Posted by: tootingtrumpet | May 27, 2012

England vs West Indies Second Test Day Two – The Final Over of the Day

The other Number One team in the world at Trent Bridge.

Ball One – Bresnan or Finn? It must have been a tight call on Friday morning, but the Yorkie’s ability to bowl dry and score runs at 8 (not to mention his twelve Tests winning streak) swung it his way. As the West Indies’ seventh wicket stand climbed above 200, Strauss must have wondered about whether he had got that tight selection call right. In the end, Bres got both centurions, but you have to think that Finn’s greater pace and bounce might have done for Sammy long before he raised three figures. The South Africans, due in July to dispute possession of The Mace, will be happy to see the tall Middlesex man still on the sidelines – but that’s where Finn might be.

Ball Two – A sunny day, a full house and Trent Bridge looking an absolute picture. There’s warmth (at last this summer) for the crowd and warmth from them too, as they twice rose to express their appreciation of the two West Indian century-makers. For all the Twitter spats and political machinations that drive cricket’s news agenda off the field, there’s a generosity of spirit in  a Test match crowd that one finds in fewer and fewer places these days. When the booze kicks in later, they can turn a little boorish, but there’s never any real nastiness and an underlying commitment  to good cricket that pops up whenever there’s good cricket on show.

Ball Three – Come lunch, the outfield is host to half a dozen games of Kwik Cricket, with primary school kids having a lot of fun batting, bowling and fielding. There are some pretty ropey techniques on show, but it’s fair to say that the kids bowl fewer no balls than Kemar Roach. Quite why a man as talented as Roach oversteps as often as he does, is beyond my ken. It remains to be seen whether the life he offered Alastair Cook just prior to the interval, takes the game beyond our Kem.

Ball Four – There was a time when Pakistani umpires had a reputation for being amongst the least reliable in the world. Those days are, of course, long gone, partly as a result of Imran Khan’s lobbying for neutral umpires. Standing in the middle, as unobstrusively efficient as ever, are Asad Rauf and the incomparable Aleem Dar. At risk of inviting the dreaded commentator’s curse, have there ever been a pair of umpires as quietly effective as these two? Neither will be on the international cricket merry-go-round forever and when they do step off, one hopes that they will pass on their knowledge to those taking their places at the wicket and at square leg. Until then, we should enjoy watching craftsmen at work.

Ball Five – Possibly because we get to see batsmen for hours on end, descriptors can be acquired early and then stick. Certain words and phrases are as attached to certain batsmen as they are to their “skins”. “Bloody-minded   concentration” – that’ll be Alastair Cook; “In the bubble” – Trott; “Flamboyant / Powerful” – KP; “Elegant / Graceful” – Bell; “Counter-attacking” – Prior. But what are their equivalents for Andrew Strauss? He’s not the most attractive of batsmen, though he’s hardly Shiv Chanderpaul; he’s not unreliable, but he’s not consistent either; he’s not overly defensive, but never launches an attack to “take the game away”. Perhaps it’s Strauss’ ineffable ordinariness (for an international cricketer) that is his greatest strength. In an age where every bowler has a plan for a batsman, can one plan for a batsman whom one can’t describe? He’s in England’s top ten Test runs scorers now, so maybe that’s description enough.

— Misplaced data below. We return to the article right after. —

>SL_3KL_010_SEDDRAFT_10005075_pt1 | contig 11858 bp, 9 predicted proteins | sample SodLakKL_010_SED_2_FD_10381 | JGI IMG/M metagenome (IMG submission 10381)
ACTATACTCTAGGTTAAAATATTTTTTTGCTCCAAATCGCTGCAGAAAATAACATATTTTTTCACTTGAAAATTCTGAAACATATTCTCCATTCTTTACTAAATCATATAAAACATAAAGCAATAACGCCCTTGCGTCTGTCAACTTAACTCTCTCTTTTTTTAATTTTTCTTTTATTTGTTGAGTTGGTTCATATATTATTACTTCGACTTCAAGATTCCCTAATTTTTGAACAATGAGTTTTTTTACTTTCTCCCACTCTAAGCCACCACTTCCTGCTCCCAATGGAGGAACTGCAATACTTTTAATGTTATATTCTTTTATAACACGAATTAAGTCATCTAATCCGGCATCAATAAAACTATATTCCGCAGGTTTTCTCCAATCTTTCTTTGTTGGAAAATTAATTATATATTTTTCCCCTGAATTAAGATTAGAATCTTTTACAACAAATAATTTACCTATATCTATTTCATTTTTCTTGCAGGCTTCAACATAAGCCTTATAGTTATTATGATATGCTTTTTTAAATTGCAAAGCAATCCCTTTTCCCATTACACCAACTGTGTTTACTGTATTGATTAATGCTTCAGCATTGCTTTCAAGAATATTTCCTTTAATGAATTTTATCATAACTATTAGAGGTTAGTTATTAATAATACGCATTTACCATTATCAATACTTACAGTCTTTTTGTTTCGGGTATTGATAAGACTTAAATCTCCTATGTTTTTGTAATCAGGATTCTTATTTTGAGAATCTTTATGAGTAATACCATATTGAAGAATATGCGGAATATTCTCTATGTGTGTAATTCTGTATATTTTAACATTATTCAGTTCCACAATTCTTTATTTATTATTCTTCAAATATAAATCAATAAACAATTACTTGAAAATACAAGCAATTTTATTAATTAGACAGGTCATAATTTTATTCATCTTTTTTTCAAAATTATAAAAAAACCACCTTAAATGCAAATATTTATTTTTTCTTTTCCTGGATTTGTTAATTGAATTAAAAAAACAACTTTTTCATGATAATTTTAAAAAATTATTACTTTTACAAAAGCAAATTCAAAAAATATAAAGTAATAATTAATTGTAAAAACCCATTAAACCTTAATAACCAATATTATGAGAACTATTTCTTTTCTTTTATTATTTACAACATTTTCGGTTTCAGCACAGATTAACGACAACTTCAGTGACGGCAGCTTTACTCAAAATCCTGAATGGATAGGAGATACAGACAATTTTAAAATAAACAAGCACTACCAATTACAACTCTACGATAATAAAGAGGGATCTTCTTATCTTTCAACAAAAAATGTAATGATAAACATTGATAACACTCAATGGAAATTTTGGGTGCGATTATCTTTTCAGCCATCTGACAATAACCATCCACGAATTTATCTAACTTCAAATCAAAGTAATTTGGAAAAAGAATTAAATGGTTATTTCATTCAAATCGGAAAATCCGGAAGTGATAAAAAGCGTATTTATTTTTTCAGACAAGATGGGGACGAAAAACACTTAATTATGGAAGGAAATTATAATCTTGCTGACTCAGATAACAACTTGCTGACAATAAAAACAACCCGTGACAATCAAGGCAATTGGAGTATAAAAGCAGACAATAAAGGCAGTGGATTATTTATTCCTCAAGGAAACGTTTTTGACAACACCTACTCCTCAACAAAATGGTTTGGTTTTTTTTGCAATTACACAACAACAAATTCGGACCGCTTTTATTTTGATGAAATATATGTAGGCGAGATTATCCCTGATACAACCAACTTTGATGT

Ball Six – Is anything more infuriating than the inside edge for four (a “shot” played often by England today)? Whilst an outside edge might be caught in the slip cordon, there’s no field can be set for the inside edge off the pacemen. Moreover, an outside edge is often the result of a good ball and a bowler can take satisfaction from that and build on it. But the inside edge that runs to the boundary is almost always the result of an error on the part of the batsman – the bat coming down crooked, the gate being left open, the line being misread. That the batsman benefits from their misjudgement piles insult on injury.

You can follow me on Twitter @garynaylor999

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Responses

  1. for the last hour, on both days it seemed that neither captain knew where the next wicket was coming from. It is odd how quickly the game has reverted to the 80s model of quicks plus a finger-spinner or 2 to try and keep runs down until the next new ball. Is it worth brining back the antedeluvian rule of a new ball every 200 runs?

  2. It’s very odd that one can’t really describe Andrew Strauss. He’s not really enough of anything, though he has been effective enough.


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